Oceanographer Kerry Black Helps Save India’s Beaches

Puducherry in India is a seaside city of nearly one million people. This 40km strip of coastline, divided into seven zones, used to be home to some of the country’s most beautiful beaches. But in the past decade, these beaches have begun to disappear, Kamala Thiagarajan reports for the BBC. After groynes and seawalls failed to retain the beach, world-renowned oceanographer Dr Kerry Black was called upon to help save the sand.

Black, a former professor at Waikato University, discussed the issue with environmentalists, civil societies and government agencies to try to solve the problem.

“We needed a structure that could act as a buffer for the coast, take the energy of the waves, while still allowing for natural sand movement,” Black said. Eventually, Black and a Kerala-based engineering consultant, turned to a solution that had worked in other parts of the world: artificial reefs.

To allow for movement of sand over the top, and to provide a space for surfers, a reef in Puducherry was constructed as a triangular wedge, like a slice of pizza, with part of it jutting out of the water, Thiagarajan writes. “Whether it should be made of rock or steel was debated, and steel was chosen not just for longevity but because it could be assembled onshore and then towed into the water,” Black said. This was an important consideration when monsoons can often make for turbulent waters and difficulties in transport – building the reef onshore made sense, and it was cost effective too.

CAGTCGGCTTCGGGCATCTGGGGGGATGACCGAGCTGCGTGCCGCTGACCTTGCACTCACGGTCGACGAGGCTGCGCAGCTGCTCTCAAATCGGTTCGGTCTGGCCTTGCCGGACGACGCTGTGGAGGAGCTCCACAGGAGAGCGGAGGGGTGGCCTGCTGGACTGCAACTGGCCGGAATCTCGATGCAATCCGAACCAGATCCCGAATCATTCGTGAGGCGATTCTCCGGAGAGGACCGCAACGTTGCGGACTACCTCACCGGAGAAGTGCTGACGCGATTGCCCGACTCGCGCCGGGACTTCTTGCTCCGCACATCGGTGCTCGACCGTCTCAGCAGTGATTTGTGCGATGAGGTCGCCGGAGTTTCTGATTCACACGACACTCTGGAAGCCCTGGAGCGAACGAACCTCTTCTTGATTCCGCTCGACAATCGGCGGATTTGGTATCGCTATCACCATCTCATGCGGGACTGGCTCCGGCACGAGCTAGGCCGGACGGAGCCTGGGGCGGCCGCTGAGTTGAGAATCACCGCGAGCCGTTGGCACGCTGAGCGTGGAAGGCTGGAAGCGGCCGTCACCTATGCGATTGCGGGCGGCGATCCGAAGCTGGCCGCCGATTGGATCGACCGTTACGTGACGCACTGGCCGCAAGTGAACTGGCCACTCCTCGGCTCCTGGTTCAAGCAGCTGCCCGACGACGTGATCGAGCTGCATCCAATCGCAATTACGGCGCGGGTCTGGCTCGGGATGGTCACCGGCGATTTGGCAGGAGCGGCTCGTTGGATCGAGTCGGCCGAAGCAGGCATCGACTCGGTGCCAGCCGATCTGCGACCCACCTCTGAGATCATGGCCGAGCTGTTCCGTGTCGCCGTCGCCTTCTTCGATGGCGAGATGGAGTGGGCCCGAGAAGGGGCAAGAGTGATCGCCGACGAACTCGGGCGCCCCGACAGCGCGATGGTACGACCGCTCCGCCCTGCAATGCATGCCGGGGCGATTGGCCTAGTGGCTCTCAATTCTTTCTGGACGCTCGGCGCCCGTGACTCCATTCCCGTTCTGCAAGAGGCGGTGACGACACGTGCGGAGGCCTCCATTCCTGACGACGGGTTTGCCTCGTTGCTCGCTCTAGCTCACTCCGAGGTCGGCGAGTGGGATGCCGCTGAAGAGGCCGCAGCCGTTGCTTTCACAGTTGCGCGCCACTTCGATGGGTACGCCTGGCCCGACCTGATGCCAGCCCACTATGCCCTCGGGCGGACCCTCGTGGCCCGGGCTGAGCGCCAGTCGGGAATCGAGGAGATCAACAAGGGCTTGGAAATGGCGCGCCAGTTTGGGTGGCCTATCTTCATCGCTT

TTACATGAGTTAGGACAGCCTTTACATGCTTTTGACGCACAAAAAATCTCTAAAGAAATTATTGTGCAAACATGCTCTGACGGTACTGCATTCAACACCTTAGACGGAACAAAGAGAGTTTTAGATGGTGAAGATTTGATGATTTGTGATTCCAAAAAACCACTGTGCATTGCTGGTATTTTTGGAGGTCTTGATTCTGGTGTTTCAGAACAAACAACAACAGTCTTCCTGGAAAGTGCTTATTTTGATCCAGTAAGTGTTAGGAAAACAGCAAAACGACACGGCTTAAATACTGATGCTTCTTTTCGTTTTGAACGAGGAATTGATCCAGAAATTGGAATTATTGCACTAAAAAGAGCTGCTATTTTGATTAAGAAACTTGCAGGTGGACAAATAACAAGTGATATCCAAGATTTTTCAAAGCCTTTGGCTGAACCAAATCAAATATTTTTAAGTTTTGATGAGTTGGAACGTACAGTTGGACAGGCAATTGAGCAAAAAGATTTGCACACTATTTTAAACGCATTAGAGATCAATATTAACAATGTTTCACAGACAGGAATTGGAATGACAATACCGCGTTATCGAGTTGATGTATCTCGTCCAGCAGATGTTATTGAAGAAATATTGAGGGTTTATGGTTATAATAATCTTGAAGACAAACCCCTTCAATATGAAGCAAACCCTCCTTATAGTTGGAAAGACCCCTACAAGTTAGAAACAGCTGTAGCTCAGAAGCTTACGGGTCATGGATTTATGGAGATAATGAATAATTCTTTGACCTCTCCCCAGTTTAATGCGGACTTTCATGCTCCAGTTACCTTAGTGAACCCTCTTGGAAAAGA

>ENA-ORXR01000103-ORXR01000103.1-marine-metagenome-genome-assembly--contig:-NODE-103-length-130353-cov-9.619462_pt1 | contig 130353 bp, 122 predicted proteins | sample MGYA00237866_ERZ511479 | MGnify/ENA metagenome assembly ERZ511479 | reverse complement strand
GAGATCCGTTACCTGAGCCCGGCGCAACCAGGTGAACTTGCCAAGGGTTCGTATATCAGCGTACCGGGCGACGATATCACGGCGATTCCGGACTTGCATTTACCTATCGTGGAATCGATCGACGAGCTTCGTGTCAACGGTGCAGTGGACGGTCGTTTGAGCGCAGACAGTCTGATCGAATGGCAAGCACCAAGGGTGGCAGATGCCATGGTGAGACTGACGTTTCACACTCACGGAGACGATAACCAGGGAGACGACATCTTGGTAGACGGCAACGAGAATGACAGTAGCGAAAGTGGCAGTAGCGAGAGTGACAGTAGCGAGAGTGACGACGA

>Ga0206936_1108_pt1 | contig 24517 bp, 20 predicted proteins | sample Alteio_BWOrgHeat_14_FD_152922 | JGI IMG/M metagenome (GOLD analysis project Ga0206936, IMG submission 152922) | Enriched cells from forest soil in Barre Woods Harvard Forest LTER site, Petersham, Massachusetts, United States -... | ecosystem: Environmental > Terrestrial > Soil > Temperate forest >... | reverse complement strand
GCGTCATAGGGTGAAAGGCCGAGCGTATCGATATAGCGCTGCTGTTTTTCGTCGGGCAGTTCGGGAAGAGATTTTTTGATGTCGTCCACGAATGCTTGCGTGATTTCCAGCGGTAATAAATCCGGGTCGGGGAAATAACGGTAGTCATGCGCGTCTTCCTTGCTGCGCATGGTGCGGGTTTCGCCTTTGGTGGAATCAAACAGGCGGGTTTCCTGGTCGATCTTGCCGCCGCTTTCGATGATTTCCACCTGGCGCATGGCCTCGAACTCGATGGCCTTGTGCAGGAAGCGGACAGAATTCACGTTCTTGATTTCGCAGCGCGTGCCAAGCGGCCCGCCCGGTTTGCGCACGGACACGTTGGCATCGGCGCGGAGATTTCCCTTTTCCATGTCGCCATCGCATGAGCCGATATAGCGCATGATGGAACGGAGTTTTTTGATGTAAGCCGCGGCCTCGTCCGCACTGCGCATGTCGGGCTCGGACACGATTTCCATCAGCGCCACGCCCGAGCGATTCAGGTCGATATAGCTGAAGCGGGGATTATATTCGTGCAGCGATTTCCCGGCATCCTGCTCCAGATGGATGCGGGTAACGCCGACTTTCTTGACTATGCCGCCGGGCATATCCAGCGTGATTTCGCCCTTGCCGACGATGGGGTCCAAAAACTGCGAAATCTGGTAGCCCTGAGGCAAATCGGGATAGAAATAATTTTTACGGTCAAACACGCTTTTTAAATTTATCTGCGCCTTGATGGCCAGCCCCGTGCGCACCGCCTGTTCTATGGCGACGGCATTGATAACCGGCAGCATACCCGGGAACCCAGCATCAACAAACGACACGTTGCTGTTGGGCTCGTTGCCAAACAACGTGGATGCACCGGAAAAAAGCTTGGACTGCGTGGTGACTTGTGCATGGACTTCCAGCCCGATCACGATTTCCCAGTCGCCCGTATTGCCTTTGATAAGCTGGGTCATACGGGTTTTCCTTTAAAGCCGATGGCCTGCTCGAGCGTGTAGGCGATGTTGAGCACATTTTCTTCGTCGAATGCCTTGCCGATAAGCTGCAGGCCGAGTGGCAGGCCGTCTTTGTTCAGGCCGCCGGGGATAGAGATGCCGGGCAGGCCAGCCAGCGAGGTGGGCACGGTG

Black, also an inventor and avid surfer, owns Heaven on The Planet resort in Lombok, Indonesia.

Original article by Kamala Thiagarajan, BBC, June 16, 2021.


Tags: artificial reefs  BBC  coastal erosion  Heaven on The Planet  Kerry Black  

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